MINNEAPOLIS - On Thursday, Bob Dylan was awarded the Nobel Prize in Literature and from the moment it happened the controversy began as it was the first time this one went to a full-time music man.
We wanted to hear what a local songwriter and published poet thought of the nod.
“To be honest it did shake me a little bit in that I do think there are sometimes distinct skill sets that work on the stage and that work on the page, but I think song lyrics that can absolutely be lit,“ Dessa said on the matter from New York City.
Our girl is all about the wider range Nobel allowed for with granting this title to Dylan.
“They are not calling it a novel they are saying there is literary merit there and I think that makes a lot of sense,” Dessa said.
But with this decision came controversy.
All day long twitter lit up, with roughly half of those weighting in saying the Dylan choice was brilliant and a few others saying it was BS.
Salman Rushdie, Lin Manuel Miranda, Dessa are all on board Mr. Tambourine Man's train.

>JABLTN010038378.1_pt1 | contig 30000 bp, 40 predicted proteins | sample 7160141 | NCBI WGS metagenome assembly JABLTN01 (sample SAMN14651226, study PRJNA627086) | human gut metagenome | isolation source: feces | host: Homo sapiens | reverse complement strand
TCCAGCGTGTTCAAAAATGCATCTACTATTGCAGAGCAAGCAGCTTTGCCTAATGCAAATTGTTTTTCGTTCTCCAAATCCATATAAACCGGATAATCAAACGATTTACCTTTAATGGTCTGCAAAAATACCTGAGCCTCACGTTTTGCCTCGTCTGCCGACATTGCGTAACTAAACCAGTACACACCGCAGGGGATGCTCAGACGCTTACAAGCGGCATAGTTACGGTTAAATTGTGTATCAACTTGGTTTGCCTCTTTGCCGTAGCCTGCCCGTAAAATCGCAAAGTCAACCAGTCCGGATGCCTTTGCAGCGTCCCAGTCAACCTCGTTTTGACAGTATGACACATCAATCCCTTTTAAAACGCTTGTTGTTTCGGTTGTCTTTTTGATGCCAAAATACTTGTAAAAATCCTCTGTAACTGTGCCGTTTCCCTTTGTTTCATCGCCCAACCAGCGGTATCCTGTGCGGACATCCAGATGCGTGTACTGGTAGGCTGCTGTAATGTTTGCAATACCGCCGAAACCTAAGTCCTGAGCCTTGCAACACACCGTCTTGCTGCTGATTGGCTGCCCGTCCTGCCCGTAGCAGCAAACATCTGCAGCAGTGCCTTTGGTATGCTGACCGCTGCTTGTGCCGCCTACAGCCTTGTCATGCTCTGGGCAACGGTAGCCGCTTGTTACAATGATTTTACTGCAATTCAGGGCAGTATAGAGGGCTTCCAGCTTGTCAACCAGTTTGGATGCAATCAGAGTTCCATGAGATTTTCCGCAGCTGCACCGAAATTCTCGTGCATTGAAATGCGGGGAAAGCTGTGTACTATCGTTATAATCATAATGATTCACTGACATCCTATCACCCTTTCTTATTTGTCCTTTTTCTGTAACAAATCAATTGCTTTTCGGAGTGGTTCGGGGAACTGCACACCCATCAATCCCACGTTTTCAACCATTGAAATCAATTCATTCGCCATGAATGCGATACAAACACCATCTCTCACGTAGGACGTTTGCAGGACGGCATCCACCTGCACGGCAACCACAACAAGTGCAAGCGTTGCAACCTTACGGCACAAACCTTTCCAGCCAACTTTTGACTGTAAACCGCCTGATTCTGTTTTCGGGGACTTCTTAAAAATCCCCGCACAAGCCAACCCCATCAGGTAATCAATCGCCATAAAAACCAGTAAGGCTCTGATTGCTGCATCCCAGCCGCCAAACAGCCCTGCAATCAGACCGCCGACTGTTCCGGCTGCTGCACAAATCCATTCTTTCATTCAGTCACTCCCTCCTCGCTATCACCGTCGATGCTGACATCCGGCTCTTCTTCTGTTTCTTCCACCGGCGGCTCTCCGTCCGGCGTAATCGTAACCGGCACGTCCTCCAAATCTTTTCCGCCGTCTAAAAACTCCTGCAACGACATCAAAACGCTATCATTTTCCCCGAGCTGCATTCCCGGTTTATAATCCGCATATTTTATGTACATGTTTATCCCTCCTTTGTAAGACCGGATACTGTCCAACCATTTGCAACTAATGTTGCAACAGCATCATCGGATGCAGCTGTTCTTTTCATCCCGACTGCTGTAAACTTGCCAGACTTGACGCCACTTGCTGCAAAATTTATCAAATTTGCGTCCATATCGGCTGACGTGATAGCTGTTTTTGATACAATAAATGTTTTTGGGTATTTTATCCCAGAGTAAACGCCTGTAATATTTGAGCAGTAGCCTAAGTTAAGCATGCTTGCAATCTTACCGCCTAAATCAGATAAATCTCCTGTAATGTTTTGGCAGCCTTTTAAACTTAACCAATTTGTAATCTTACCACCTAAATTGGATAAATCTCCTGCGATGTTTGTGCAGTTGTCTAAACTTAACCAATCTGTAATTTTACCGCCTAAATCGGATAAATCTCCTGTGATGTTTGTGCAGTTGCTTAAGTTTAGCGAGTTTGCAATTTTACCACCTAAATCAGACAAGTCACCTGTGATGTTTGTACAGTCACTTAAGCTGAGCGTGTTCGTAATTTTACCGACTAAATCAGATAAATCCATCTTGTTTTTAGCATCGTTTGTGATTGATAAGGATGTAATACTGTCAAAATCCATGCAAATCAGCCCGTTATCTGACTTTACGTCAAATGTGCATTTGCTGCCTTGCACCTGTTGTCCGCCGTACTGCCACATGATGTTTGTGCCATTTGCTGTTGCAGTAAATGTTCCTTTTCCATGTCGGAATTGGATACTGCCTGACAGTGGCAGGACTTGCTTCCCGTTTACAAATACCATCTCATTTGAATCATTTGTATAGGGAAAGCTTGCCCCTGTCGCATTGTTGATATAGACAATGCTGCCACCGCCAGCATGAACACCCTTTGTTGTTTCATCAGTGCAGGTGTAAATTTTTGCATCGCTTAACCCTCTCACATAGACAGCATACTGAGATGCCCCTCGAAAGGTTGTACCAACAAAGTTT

Others were sympathetic to this sentiment from the New York Times editorial writer Anna North who argued giving this to a musician takes away the very real gift it can be to literature.
"As reading declines around the world, literary prizes are more important than ever. A big prize means a jump in sales and readership even for a well-known writer,” North wrote in today’s New York Times.
But let's get back to Dessa. After all she is a published writer and musician.
“Working in rap music primarily and R&B instead of in folk tradition initially I embrace that idea the stuff I do is poetry, I like lit, I want to be a writer, that's the word in want on my business card.”
The two are not, in her art, mutually exclusive.
And perhaps maybe they are no longer in the eyes of the 18 member Nobel committee because maybe the times are a changin’.
“I don't think it's a onetime only thing, this is my skepticism, part of me thinks like every institution it might be the can the Nobel community wants to relate to a new generation of culture makers,” Dessa said.
Well if that's the case, Bob was a trailblazer, once, again.